2) It contains extraneous information, such as sections on why laughing is good for your health. I also got annoyed at how much of the beginning of the book was dedicated to scientific information when none of them are clearly qualified or well-informed on the subject.

3) It is ultimately NOT a book that's purely on body language. Read it and you'll see why. They should add a subtitle or change the title. (-1 star)
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185 of 223 people found the following review helpful
2.0 out of 5 stars Body Language Experts need a Writing Expert December 12, 2006
Format:Hardcover
This book is full of information, but it is poorly presented. The authors may know what they are talking about, but it's hard to tell. It's like that poorly written term paper your friend asked you to proofrean and you had to completely rewrite. I learned more from the Introduction of "The Complete Idiot's Guide to Body Language."

My main beef with this book is that after reading it, I know a lot about the "basics" of body language, but not really how to read it. They take a lot of time to point out that you have to look at "clusters" instead of any one signal, and then spend the rest of the book interpreting individual symbols! They also tend to present most of the gestures as "absolutes" or definite, while every other book warns you that all gestures can have multiple interpretations and you must be careful.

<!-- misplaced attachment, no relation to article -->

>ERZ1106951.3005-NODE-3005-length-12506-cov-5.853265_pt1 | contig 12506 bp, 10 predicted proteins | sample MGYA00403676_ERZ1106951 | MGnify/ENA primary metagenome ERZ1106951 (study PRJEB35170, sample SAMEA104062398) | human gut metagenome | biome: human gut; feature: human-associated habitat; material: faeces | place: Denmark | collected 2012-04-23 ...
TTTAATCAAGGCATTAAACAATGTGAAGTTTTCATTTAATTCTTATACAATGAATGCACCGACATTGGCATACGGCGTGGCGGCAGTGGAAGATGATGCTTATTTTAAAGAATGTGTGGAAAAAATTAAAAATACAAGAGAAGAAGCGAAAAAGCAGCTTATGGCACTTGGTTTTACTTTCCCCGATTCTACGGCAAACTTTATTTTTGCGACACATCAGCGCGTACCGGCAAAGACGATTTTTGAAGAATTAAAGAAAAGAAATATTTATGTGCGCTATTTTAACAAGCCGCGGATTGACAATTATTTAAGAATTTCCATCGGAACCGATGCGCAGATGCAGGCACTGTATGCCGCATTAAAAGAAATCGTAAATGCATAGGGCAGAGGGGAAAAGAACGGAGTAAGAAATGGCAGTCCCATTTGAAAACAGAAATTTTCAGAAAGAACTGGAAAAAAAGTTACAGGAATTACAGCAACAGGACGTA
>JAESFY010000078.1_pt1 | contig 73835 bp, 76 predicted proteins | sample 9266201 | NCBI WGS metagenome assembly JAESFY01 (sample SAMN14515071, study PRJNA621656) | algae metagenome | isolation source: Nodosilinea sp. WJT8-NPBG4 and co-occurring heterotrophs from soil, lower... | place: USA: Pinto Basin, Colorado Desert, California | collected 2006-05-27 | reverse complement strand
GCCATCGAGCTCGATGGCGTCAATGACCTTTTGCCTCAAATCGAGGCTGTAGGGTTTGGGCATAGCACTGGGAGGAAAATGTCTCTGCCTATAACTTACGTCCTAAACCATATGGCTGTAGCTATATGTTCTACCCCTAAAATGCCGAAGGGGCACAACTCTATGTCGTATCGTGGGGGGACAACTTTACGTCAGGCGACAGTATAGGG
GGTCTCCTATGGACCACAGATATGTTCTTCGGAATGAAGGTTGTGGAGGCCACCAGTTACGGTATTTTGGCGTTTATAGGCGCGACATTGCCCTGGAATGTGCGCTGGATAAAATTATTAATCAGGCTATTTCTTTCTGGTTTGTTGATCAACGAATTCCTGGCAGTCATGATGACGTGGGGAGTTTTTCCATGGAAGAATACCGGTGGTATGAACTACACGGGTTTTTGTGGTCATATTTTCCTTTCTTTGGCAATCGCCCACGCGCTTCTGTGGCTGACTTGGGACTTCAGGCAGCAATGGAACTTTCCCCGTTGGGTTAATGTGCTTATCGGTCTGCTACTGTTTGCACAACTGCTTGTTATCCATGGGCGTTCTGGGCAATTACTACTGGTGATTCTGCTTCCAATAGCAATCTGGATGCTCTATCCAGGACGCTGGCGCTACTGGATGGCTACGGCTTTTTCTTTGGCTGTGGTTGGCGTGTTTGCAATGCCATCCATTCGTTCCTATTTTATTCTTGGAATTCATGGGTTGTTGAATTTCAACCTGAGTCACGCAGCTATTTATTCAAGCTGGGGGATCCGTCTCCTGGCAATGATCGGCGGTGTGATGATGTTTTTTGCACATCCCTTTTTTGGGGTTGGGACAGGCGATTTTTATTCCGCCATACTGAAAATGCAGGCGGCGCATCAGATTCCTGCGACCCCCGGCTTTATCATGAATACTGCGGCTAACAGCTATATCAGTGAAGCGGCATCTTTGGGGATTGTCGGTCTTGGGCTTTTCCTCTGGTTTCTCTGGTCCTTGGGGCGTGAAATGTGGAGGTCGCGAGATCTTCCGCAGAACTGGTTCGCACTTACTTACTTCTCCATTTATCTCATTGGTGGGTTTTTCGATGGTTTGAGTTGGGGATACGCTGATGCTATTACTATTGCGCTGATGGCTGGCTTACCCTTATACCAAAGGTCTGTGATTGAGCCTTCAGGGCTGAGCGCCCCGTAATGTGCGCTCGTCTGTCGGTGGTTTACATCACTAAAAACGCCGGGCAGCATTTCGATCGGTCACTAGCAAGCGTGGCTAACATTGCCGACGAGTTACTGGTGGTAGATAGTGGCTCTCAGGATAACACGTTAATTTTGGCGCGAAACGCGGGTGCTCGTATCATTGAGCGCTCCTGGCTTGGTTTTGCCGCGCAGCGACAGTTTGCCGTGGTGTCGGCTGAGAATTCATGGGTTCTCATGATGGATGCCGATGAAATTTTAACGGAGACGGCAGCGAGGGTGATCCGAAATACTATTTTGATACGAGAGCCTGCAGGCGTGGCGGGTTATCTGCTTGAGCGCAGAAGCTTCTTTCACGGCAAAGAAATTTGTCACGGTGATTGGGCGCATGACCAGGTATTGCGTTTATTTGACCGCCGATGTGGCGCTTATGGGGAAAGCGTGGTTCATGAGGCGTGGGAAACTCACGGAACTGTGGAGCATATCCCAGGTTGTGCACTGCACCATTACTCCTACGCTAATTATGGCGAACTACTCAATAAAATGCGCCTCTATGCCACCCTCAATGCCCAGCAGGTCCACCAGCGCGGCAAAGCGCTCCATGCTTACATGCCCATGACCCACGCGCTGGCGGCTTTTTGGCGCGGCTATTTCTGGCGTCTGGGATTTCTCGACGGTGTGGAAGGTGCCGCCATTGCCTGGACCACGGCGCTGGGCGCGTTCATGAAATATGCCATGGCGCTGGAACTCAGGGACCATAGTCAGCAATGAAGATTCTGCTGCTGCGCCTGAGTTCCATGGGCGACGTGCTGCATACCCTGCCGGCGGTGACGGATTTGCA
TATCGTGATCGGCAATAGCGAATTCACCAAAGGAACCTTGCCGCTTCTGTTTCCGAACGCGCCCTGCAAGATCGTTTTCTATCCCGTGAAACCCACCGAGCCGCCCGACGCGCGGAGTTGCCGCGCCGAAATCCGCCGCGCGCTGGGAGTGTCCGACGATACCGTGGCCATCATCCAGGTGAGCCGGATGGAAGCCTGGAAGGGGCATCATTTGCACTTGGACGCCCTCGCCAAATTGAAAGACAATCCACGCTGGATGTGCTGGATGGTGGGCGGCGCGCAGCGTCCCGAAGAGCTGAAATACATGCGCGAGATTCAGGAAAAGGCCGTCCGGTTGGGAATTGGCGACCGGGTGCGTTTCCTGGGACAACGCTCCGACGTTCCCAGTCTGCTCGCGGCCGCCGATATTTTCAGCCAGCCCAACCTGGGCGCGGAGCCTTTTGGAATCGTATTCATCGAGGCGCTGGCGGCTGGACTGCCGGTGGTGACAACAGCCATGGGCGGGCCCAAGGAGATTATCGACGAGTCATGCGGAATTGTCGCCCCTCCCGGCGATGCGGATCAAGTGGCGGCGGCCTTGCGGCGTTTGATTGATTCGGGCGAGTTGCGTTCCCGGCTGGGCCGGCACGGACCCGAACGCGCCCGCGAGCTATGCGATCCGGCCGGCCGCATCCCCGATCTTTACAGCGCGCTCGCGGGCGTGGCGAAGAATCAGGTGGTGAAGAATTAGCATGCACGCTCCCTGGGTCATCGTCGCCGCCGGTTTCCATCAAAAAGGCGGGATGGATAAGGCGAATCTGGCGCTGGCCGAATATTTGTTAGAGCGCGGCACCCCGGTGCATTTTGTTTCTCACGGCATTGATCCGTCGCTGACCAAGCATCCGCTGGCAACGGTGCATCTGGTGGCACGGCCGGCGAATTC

Honestly, not a bad reference, but hardly "Definitive." don't make it the only book you read!
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20 of 21 people found the following review helpful
2.0 out of 5 stars Basic introduction with a lot of factual mistakes March 1, 2013
Format:Hardcover
I have read and enjoyed Allan and Barbara Pease's other bestsellers Why Men Don't Listen and Women Can't Read Maps and Why Men Lie and Women Cry: How to Get What You Want Out of Life by Asking and therefore was really looking forward to reading this book. It was quite a disappointment. Half of the body language described seems perfectly obvious to me. Some of the explanations were useful, but others were dubious or downright mistaken.

It didn't start well when on page 7 the caption under Schwarzenegger showing the thumb up explained that it meant five in Japan, which is utterly false. I can forgive one mistake, but not dozens, and the book is filled with them. Here are other examples.

On p. 18-19, the authors say that shaking the head from side to side to indicate 'no' is universal. Are they forgetting that in India it means 'yes' ? Over one billion people is not a minor exception.

On p. 20, under the title Universal Gestures, the first example is the shoulder shrug to show that a person doesn't know or doesn't understand. In France it means that the person doesn't care or that it can't be helped. Perhaps their meaning of universal is not the one universally understood by English speakers ?

On p. 109-110, they say that figures E and F are insults in Japan, and figure L means 5 in Japan and 1 in (continental) Europe. None of that is true.

On the next page, under 'Why We are All Becoming American', they say that the middle finger raised is originally an American insult that became adopted in other countries because of American TV and movies.